Extortion and cooperation in the Prisoner’s Dilemma (June 18, 2012)
The two-player Iterated Prisoner’s Dilemma game is a model for both sentient and evolutionary behaviors, especially including the emergence of cooperation. It is generally assumed that there exists no simple ultimatum strategy whereby one player can enforce a unilateral claim to an unfair share of rewards. Here, we show that such strategies unexpectedly do exist. In particular, a player X who is witting of these strategies can (i) deterministically set her opponent Y’s score, independently of his strategy or response, or (ii) enforce an extortionate linear relation between her and his scores. Against such a player, an evolutionary player’s best response is to accede to the extortion. Only a player with a theory of mind about his opponent can do better, in which case Iterated Prisoner’s Dilemma is an Ultimatum Game.Accompanying commentary in PNAS. See these comments by Press and Dyson.
[[Press]] I was originally wondering about a much more modest question that, annoyingly, I couldn’t find already answered in the Prisoner’s Dilemma literature. ... The story now becomes one of symbiosis between computer and human intelligence: The computer could find instances, but not generalize them. I knew that the exact complement of computer intelligence, as yin to yang, is Freeman-Dyson-intelligence. So I showed what I had to Freeman. A day later, he sent me an email with the general result, equations 1-7 in our paper, all worked out. These equations immediately expose all the ZD strategies, including the successful extortionate ones.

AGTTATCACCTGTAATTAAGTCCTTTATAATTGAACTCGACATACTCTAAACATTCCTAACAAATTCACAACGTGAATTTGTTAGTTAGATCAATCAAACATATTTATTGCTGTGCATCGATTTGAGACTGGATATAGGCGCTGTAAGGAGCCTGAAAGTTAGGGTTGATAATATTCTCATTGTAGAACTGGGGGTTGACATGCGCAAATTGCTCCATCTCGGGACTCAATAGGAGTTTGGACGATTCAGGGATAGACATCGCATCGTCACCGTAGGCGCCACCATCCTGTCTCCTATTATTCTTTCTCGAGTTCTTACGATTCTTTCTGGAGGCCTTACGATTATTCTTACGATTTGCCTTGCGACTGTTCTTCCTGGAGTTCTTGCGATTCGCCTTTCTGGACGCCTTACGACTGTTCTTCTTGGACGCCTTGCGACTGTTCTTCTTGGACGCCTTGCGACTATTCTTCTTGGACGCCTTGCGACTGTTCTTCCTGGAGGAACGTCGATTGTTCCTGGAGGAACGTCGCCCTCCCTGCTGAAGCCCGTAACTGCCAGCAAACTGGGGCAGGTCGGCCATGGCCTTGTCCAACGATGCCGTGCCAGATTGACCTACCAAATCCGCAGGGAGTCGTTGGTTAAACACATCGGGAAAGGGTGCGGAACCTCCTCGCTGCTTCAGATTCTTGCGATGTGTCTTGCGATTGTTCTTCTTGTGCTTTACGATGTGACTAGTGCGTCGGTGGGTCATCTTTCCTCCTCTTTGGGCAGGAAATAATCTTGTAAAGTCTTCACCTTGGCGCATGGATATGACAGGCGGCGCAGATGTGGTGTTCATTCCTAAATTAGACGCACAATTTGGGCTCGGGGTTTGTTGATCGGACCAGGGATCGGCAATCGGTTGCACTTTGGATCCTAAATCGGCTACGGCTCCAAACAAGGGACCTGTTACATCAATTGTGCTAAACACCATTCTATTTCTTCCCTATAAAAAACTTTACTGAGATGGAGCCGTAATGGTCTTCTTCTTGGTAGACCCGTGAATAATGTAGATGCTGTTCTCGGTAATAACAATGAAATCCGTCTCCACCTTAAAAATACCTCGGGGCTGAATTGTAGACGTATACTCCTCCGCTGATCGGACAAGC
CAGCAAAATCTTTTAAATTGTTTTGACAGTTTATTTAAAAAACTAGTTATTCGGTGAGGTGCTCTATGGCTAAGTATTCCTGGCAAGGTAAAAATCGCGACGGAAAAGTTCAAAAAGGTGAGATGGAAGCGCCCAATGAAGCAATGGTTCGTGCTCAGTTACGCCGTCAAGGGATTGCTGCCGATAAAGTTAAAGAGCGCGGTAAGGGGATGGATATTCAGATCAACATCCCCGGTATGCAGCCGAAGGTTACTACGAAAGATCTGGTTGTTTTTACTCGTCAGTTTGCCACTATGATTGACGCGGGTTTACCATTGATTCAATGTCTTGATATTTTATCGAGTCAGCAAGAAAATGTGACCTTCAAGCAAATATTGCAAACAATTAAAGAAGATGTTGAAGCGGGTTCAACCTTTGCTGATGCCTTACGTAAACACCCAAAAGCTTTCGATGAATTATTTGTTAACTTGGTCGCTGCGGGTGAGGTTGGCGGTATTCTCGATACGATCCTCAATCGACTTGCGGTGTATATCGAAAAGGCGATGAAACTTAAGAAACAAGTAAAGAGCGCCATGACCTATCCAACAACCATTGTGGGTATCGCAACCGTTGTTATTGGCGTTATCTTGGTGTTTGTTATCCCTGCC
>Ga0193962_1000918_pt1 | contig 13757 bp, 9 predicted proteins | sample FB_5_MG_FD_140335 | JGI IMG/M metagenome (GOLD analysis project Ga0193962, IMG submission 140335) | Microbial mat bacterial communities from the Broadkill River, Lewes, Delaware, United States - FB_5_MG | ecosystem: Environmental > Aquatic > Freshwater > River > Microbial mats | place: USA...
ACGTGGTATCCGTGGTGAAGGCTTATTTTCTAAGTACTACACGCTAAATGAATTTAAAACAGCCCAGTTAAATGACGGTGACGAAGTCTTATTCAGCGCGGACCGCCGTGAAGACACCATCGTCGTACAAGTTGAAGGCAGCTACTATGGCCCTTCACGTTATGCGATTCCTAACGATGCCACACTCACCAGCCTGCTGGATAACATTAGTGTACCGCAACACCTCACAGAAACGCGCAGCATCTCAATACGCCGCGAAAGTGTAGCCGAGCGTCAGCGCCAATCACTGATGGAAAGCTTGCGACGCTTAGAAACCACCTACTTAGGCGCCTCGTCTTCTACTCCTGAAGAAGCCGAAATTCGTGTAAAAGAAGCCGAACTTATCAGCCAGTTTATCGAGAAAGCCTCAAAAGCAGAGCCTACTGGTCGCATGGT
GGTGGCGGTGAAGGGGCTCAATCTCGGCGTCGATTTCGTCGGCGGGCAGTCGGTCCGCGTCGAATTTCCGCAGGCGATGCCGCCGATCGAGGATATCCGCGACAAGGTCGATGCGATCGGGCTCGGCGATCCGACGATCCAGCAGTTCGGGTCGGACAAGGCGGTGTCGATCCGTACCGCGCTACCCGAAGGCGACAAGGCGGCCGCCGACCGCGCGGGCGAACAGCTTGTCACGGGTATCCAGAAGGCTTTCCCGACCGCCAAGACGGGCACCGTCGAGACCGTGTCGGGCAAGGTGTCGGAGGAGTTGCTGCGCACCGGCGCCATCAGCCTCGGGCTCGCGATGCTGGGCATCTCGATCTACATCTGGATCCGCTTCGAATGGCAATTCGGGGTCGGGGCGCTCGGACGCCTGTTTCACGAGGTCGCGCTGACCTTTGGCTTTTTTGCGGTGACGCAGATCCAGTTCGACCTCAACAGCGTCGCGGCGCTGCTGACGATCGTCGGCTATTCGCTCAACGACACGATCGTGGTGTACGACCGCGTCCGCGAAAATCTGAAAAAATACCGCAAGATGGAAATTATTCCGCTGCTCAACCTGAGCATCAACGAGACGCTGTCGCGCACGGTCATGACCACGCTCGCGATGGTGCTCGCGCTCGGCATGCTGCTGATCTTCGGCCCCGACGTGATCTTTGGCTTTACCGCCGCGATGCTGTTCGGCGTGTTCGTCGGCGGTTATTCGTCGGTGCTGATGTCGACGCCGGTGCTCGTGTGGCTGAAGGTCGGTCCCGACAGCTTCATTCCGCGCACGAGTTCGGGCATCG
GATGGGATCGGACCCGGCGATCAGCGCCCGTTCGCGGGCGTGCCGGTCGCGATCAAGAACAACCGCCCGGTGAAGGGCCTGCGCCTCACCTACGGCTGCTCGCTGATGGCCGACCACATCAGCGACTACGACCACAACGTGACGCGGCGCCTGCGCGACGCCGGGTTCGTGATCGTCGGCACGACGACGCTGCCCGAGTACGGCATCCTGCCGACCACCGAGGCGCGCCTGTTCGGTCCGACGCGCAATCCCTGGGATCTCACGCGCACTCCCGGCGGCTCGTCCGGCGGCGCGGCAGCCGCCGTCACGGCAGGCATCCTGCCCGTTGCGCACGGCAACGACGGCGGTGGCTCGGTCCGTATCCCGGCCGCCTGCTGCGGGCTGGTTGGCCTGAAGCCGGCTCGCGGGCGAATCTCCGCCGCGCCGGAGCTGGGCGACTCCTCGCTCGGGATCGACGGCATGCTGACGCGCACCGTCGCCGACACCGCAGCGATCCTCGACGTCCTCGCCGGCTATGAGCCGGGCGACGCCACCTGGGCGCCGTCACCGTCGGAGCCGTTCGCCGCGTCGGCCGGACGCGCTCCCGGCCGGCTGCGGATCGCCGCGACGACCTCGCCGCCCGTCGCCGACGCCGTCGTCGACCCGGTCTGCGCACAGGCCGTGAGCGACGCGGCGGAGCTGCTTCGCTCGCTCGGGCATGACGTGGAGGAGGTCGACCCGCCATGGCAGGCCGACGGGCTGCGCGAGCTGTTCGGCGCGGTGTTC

... The successful extortionate strategies have been mathematically present in IPD from the moment that Axelrod defined the game; they just went, seemingly, unnoticed. On a planet in another galaxy, seven million years ago, Axelrod-Prime independently invented the same IPD game. He (it?) was of a species several times more intelligent than Homo sapiens [[i.e., like Dyson!]] and so recognized immediately that, between sentient players, the IPD game is dominated by an obvious extortionate strategy. Hence, for Axelrod-Prime, IPD was just another instantiation of the well-studied Ultimatum Game. He (it?) thus never bothered to publish it.The history of IPD shows that bounded cognition prevented the dominant strategies from being discovered for over over 60 years, despite significant attention from game theorists, computer scientists, economists, evolutionary biologists, etc. Press and Dyson have shown that IPD is effectively an ultimatum game, which is very different from the Tit for Tat stories told by generations of people who worked on IPD (Axelrod, Dawkins, etc., etc.).
How can we expect markets populated by apes to find optimal solutions in finite time under realistic conditions, when the underlying parameters of the game (unlike in IPD) are constantly changing? You cannot think of a simpler quasi-realistic game of cooperation and defection than IPD, yet the game was not understood properly until Dyson investigated it! Economists should think deeply about the history of the academic study of IPD, and what it implies about rationality, heuristics, "efficient" markets (i.e., everyone can be wrong for a long, long time).
For evolutionary biologists: Dyson clearly thinks this result has implications for multilevel (group vs individual selection):
... Cooperation loses and defection wins. The ZD strategies confirm this conclusion and make it sharper. ... The system evolved to give cooperative tribes an advantage over non-cooperative tribes, using punishment to give cooperation an evolutionary advantage within the tribe. This double selection of tribes and individuals goes way beyond the Prisoners' Dilemma model.See also What use is game theory? and Plenty of room at the top.